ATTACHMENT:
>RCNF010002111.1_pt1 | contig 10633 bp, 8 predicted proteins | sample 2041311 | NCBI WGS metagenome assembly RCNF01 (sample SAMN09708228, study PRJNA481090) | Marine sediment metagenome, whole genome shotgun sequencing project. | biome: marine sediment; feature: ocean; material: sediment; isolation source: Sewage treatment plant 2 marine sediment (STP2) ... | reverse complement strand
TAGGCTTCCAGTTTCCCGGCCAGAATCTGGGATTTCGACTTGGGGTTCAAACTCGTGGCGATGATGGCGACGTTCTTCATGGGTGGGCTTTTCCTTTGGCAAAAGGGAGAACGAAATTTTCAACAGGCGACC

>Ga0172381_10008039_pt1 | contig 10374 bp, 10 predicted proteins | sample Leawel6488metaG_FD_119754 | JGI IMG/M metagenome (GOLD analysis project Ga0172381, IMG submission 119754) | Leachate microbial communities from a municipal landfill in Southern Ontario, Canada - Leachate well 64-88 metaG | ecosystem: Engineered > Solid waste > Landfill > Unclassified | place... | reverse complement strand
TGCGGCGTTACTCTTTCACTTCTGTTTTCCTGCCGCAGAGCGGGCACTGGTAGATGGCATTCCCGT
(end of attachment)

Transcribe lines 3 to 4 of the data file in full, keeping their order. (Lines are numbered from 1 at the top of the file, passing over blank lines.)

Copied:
>Ga0172381_10008039_pt1 | contig 10374 bp, 10 predicted proteins | sample Leawel6488metaG_FD_119754 | JGI IMG/M metagenome (GOLD analysis project Ga0172381, IMG submission 119754) | Leachate microbial communities from a municipal landfill in Southern Ontario, Canada - Leachate well 64-88 metaG | ecosystem: Engineered > Solid waste > Landfill > Unclassified | place... | reverse complement strand
TGCGGCGTTACTCTTTCACTTCTGTTTTCCTGCCGCAGAGCGGGCACTGGTAGATGGCATTCCCGT